Gold Line rider feels effects of parking meter rate hike
As many readers are keenly aware, the Los Angeles City Council last year raised its parking meter rates across town, with no meters excluded from the hike. The number of hours that many meters had to be plugged also was expanded. The move is expected to bring the city $18 million extra annually.
That's the background leading up to an interesting e-mail I received from a reader named Bob Thomas who had a beef involving the city parking lots next to the Gold Line station in Highland Park. Whereas motorists used to be able to park for a day for $2 at the 10-hour meters in the lots, the cost is now $4.
That means that riders planning on using the Gold Line to go to work must spend $4 a day for parking plus $2.50 for a roundtrip or $5 for a day pass if they need to transfer to another train or bus (it's much less if they have a weekly or monthly pass). That's $6.50 for a 15-minute train ride to Union Station or $9 for anywhere else.
The problem: If the goal is to get people out of cars, is that really much of a savings over driving? Particularly to downtown?
"It's just typical of government to set forth a policy without thinking through all the unintended consequences," Thomas wrote in an an e-mail. "In this case, perhaps someone did and decided that the pros outweighed the cons but I find it typical of an attitude that always seems to put public transit at the bottom of the pecking order."
With that in mind, I called Councilman Ed Reyes, who represents Highland Park, and asked him if it also seemed to him that charging $4 to park at a mass transit station seemed counter-productive. Reyes -- as he has said before publicly -- quickly agreed that the Council blew it with the meter rate hikes. The problem, in his view, is that there are some cases where cheaper parking is needed to accomplish goals such as propping up emerging business areas or encouraging transit use.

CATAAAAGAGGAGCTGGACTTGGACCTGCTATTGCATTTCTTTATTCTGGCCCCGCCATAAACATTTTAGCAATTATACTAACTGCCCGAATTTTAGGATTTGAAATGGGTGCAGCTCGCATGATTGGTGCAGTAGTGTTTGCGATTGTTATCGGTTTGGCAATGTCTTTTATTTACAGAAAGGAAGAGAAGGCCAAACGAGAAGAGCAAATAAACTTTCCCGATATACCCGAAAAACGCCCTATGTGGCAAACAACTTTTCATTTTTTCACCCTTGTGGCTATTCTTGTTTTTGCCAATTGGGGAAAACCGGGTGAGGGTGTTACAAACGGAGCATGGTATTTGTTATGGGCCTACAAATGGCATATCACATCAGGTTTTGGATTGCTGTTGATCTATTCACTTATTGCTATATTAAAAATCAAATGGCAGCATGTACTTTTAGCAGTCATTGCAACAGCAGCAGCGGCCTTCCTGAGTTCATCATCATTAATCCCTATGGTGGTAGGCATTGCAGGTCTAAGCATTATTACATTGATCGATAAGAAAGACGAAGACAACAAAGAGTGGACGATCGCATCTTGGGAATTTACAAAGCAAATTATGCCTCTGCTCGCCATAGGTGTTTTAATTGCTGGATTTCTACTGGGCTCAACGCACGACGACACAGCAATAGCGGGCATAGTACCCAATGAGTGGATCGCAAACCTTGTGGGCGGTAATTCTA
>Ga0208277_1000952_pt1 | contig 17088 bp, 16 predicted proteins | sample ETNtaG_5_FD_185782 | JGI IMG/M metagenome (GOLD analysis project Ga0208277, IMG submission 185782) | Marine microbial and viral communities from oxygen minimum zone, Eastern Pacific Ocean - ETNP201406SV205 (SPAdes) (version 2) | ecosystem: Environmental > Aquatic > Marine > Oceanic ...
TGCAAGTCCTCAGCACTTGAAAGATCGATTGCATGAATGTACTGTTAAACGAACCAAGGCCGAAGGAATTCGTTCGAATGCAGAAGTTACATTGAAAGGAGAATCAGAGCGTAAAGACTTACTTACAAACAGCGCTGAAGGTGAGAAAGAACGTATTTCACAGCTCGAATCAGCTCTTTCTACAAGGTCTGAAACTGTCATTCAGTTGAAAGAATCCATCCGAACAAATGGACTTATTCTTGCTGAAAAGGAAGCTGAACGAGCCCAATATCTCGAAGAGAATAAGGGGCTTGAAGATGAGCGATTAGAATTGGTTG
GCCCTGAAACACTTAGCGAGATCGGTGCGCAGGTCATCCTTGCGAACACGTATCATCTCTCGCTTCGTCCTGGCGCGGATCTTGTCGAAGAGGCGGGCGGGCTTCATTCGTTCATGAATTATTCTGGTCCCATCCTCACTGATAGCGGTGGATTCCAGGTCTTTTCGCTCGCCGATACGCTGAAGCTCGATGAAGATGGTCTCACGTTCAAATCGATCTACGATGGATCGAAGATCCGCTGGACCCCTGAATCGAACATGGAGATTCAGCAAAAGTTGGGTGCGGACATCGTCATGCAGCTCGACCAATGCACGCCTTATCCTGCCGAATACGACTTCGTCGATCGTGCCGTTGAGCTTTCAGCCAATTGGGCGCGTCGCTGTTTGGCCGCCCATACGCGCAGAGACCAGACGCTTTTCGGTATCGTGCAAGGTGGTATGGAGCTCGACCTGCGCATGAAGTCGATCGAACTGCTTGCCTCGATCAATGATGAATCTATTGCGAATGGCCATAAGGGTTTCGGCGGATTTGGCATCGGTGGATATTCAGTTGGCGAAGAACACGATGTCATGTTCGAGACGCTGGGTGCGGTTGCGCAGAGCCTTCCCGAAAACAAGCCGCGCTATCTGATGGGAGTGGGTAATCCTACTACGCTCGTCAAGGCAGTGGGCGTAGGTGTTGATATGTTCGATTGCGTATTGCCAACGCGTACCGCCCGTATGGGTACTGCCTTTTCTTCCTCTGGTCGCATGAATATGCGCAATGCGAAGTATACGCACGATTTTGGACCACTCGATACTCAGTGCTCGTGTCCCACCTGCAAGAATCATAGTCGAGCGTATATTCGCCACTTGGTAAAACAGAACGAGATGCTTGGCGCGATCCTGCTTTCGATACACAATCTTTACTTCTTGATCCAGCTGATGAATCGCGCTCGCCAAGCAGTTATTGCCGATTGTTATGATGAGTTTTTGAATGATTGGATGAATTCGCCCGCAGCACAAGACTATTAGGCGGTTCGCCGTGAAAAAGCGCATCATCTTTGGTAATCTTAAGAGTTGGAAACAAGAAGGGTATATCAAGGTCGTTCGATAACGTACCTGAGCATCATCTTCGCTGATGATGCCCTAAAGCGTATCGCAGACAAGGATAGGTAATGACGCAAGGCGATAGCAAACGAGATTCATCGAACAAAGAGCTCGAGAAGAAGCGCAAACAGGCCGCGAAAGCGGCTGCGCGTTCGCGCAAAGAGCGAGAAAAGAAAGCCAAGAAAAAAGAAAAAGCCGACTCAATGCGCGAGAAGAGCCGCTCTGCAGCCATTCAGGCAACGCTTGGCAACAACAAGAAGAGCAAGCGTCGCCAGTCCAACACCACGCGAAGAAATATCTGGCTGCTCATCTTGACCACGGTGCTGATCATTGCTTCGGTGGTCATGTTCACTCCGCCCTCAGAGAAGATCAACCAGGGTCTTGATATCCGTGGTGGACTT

Reyes started by saying how he got an earful and then some at a recent community meeting in Lincoln Heights. "If they could have hung me in effigy, they would have," Reyes said. "I spent a half-hour apologizing for the stupidity of this."
So why did he vote for it?
"I did because of the way it was put forth to us -- it was a
knee-jerk reaction to a $400-million budget deficit and we were looking
for ways to create revenue," Reyes said. "I did not look at the
complexity of this impact."
In early January, Reyes authored a motion asking city officials to reexamine the rate hikes and to see if there is a way rate hikes' effect could be measured. He's not against rating some meter rates but said that the more dramatic hikes should have been phased in and that there should be a policy governing which meters get an increase and which do not.
As for Thomas, I spoke to him Friday afternoon and he says that he's seeing more cars parked in the residential neighborhood near the Highland Park station where there are no meters or time limits for parking. On Friday at 10 a.m., he counted zero cars at the 10-hour meters. "I wonder," Thomas said, "if they're making any more money than before."
-- Steve Hymon